Stage 9: Kingston, NM - Taos, NM

As there was no threat of rain when we hit the sack at our little campsite in the Gila national forest, we pitched our tent without its rainfly to allow a little more ventilation. Without the extra shade of the fly, we woke soon after first light and started shuffling about. I fired up the camp stove to warm up some coffee in my thermos from the day before, and we each had a warm mug to sip from while we broke camp and prepared to head north. Since we drove in and made camp in the dark, we hadn’t been able to appreciate the beauty of the area we drove through to arrive there. Still in the Rio Grande valley, the area was mostly dry with some wild, rocky landforms, but our little campsite was on the banks of a feeder stream and was fairly well forested.

The drive across the vertical axis of New Mexico was a great deal less interesting than the drive across Texas, but was about half as long, and we made it all the way to Alameda before the voracious cravings for breakfast food kicked in. We found a little place, right on the main downtown street called the Fresh Tortilla Company that made its own delicious tortillas, salsas and such. We each got huge servings of delicious breakfast food and took them to go. We wandered the town for a while looking for a nice place to eat outside and found the campus of a small community college with some shady trees and freshly mowed grass. We gorged ourselves on the huge portions of eggs, beans, potatoes, sausage, cheese and salsa, and headed back out on the road.

The drive to Taos was fairly uneventful, but we made good time and pulled into town with plenty of day left to explore. We made our first stop at the grocery store to pick up some food for the night’s camping and lunchtime snacking, then on to the visitor’s center to try to find some information on local trails and campsites. We had already chosen a site in the Carson national forest that looked easily accessible from the highway, but since we came into town with some extra time, we thought we might explore a little, maybe get a ride in, and camp. Unfortunately, the episode to follow became one of the only misadventures of our trip so far.

The map we secured from the visitor’s center showed what appeared to be a fairly thorough overview of the trails in the Carson national forest, so we headed out hwy 64 in search of a particular forest service road that might take us to a worthwhile trail. It wasn’t until we were well into the climb up this bumpy, rocky, forest service road that we realized that all of the “trails” and “rides” listed on our visitor’s center guide were not singletrack, but dirt roads, and that there was no scale at all to the map. How far had we to go on this steep, sometimes rutted climb in our heavily loaded little car before we reached something resembling a mountain bike trail? Long before the road topped out, our frustration started to bubble up. We stopped, ate some turkey & cheese tacos, and reassessed the situation. There was no sense in turning back now, as we had to be getting close to the summit of the mountain we had been steadily climbing. We ate some food to calm our ornery hungriness, took stock of the situation, and decided to press our luck and continue up the mountain road. We eventually reached the summit and Garcia Park, an open area of campsites, grassy meadows, aspen groves and home to a herd of grazing cattle. After some debate and discussion over who wanted to do what, we decided to spend the night in this beautiful place rather than driving back down the mountain to our previously planned campsite.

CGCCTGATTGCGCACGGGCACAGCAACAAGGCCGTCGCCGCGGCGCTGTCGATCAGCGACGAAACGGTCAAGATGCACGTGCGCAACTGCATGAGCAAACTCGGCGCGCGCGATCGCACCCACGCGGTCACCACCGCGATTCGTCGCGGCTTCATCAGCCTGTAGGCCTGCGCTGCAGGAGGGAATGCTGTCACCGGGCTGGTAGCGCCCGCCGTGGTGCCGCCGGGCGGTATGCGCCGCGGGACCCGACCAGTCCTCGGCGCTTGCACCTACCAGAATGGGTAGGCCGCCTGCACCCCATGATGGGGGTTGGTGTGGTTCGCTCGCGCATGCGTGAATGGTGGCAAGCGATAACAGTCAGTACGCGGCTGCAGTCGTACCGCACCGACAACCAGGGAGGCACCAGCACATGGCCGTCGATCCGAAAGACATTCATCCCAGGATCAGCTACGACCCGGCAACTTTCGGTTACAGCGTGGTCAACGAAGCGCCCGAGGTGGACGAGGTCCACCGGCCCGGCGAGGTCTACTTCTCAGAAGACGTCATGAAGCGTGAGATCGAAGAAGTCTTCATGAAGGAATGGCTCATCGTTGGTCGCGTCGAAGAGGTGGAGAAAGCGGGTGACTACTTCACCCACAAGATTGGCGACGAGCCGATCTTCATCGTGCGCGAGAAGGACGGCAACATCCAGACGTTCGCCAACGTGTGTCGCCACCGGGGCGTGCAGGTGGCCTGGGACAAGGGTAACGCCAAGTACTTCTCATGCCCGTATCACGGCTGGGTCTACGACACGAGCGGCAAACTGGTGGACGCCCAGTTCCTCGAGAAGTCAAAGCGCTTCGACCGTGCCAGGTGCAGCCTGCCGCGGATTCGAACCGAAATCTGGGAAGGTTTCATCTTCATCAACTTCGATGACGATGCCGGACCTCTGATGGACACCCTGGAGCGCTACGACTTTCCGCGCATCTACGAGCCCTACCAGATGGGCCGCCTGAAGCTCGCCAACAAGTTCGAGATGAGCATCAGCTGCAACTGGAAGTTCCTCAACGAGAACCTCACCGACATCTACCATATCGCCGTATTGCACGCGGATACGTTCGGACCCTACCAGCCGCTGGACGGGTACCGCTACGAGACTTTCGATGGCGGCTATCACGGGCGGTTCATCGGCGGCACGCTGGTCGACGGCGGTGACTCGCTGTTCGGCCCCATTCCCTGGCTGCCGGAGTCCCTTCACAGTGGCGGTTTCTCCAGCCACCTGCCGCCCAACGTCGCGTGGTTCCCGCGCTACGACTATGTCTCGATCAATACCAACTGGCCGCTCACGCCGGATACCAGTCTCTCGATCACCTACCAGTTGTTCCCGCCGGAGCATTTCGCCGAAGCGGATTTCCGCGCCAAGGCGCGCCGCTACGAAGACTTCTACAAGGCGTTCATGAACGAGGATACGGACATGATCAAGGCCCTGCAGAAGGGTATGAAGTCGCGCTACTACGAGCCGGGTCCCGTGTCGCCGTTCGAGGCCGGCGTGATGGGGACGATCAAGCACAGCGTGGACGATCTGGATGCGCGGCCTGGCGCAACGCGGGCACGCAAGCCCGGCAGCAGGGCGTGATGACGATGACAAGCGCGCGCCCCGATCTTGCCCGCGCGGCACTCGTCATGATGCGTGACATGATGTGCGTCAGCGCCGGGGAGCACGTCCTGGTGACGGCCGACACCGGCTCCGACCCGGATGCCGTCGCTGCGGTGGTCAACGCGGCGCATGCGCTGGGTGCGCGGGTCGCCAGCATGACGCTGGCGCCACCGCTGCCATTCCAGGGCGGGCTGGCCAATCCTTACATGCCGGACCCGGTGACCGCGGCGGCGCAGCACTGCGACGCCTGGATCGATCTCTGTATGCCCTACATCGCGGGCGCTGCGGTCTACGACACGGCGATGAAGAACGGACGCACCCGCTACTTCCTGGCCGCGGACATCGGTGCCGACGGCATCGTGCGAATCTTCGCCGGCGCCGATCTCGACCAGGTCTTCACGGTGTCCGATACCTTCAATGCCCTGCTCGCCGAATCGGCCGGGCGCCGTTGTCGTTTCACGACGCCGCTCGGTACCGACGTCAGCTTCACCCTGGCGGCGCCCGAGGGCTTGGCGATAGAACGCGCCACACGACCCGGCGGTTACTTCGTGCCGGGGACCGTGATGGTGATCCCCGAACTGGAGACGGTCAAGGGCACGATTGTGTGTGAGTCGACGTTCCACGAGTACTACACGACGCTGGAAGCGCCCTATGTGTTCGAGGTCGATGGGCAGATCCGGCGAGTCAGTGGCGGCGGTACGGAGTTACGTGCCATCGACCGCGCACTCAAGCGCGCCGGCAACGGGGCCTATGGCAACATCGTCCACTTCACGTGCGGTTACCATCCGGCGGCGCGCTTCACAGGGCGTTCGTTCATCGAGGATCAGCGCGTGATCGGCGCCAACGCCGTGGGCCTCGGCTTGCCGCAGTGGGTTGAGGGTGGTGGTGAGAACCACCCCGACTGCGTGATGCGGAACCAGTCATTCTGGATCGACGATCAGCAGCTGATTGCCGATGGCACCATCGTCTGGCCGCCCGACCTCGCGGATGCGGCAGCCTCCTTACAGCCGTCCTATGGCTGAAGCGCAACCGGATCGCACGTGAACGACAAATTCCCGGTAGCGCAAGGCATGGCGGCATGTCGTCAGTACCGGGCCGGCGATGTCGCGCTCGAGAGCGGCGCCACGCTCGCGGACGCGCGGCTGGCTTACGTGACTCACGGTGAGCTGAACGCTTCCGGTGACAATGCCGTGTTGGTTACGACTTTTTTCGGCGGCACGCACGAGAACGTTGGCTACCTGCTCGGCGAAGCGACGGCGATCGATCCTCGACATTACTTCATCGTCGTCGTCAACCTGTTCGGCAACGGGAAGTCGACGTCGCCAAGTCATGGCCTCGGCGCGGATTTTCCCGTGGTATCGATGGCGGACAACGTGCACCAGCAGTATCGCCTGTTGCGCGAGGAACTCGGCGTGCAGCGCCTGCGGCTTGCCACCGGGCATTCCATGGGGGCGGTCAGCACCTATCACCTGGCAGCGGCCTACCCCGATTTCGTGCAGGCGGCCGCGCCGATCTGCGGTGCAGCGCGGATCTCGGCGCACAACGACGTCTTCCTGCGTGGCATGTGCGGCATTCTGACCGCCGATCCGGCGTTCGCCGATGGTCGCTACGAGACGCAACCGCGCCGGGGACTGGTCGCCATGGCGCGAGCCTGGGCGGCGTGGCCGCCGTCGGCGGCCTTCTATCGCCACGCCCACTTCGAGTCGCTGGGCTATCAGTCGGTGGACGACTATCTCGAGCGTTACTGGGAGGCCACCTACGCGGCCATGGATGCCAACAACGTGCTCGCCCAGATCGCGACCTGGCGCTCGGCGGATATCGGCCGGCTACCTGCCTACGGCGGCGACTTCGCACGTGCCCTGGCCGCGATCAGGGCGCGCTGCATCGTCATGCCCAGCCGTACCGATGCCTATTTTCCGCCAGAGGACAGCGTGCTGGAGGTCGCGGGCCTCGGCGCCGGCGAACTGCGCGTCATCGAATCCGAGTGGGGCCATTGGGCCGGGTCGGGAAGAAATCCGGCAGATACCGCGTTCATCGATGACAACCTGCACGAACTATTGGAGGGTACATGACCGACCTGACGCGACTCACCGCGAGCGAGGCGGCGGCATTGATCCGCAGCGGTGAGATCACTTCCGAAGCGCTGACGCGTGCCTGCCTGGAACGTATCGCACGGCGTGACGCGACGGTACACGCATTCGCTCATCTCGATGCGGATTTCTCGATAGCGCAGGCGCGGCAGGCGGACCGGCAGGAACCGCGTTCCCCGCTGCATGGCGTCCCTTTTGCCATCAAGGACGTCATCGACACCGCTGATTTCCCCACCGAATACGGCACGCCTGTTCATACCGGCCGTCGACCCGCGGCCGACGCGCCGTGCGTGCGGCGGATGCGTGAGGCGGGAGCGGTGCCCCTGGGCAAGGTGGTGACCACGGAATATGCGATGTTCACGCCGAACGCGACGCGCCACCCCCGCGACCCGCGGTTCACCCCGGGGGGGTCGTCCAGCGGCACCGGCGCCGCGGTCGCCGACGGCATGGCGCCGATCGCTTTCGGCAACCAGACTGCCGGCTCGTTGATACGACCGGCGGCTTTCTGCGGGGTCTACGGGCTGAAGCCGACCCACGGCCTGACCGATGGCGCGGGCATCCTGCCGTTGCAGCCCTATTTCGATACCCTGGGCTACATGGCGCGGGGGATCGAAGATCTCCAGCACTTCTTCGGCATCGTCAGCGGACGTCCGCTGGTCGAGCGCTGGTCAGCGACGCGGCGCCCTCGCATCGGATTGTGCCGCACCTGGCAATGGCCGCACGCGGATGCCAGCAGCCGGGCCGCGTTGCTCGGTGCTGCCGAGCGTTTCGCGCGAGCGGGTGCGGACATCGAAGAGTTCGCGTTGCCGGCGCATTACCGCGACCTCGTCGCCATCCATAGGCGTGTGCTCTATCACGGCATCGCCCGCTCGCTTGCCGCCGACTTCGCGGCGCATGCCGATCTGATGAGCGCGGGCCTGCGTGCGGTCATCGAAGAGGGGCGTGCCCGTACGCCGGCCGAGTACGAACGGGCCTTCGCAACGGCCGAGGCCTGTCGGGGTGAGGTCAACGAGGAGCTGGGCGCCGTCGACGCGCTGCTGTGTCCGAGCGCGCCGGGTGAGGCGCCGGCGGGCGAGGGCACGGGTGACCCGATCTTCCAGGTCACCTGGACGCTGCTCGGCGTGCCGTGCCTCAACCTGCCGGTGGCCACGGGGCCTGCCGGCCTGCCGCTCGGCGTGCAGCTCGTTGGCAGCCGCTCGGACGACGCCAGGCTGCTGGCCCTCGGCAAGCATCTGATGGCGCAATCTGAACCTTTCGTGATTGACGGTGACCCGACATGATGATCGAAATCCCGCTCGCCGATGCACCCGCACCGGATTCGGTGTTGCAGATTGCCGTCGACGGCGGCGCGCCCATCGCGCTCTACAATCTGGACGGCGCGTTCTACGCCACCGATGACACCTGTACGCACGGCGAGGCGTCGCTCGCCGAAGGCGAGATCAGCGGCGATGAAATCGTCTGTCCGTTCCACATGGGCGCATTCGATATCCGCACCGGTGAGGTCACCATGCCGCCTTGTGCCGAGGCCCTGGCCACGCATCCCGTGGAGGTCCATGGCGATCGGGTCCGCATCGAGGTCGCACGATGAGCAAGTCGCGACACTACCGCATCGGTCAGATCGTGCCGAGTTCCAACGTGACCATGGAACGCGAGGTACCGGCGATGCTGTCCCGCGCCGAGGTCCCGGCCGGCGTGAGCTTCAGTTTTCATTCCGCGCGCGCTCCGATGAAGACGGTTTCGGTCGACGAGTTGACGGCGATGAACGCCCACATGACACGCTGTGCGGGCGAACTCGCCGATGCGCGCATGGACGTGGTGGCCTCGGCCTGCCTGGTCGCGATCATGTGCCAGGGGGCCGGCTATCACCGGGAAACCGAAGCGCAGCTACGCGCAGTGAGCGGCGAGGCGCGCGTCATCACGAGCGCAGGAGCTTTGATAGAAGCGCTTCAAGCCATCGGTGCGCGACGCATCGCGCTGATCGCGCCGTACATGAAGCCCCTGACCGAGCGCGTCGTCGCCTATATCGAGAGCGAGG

The beauty of the place started to melt our stress away, and we decided to make a short two-wheeled reconnaissance mission of our surroundings. We rode some forest roads, some doubletrack,

found an Aspen with my sister’s name carved into it,

and took a chance on a section of singletrack trail that was not shown on our map and not marked at its junction with the forest service road. Maybe on another trip this one would be worth exploring more fully, but when the trail is littered with loose rock and tight switchbacks and you have to climb back up anything you descend and darkness is closing in on a mountaintop in New Mexico and the tent hasn’t yet been pitched and BEAR! A baby bear, not any bigger than a small, stocky dog ran across the trail less than 20 feet in front of me. I looked to the left where the little bear had run and saw what looked like a fully grown mama bear, lumbering off through the woods. India was far enough behind me to be out of earshot, so I sat still, listened and watched for any more noise or activity. By the time India rolled up next to me, I was fairly confident that we were safe and weren’t about to be sideswiped or attacked by a mother bear. We rolled on down the trail, down another corner that took us deeper into the area of woods that the bears had run too, and I decided it was time to turn back. We took a few detours on the way back, and returned to camp feeling much better about life in general, but a little worried about the bears. Hopefully the activity of the cows on our little mountaintop would help keep us safe. We pitched the tent,

started our campfire,

and shared a cup of tea before turning in under the beautiful stars with the jangling cowbells to lull us to sleep. I woke a couple of time during the night with tremulous dreams, and once when the herd of cattle was moving right through our campsite, even trying to chew on the corners of our tent! I kicked at the corner and yelled git! And the confused cow seemed to wander on. India nearly slept through it all and I eventually joined her in a deep sleep.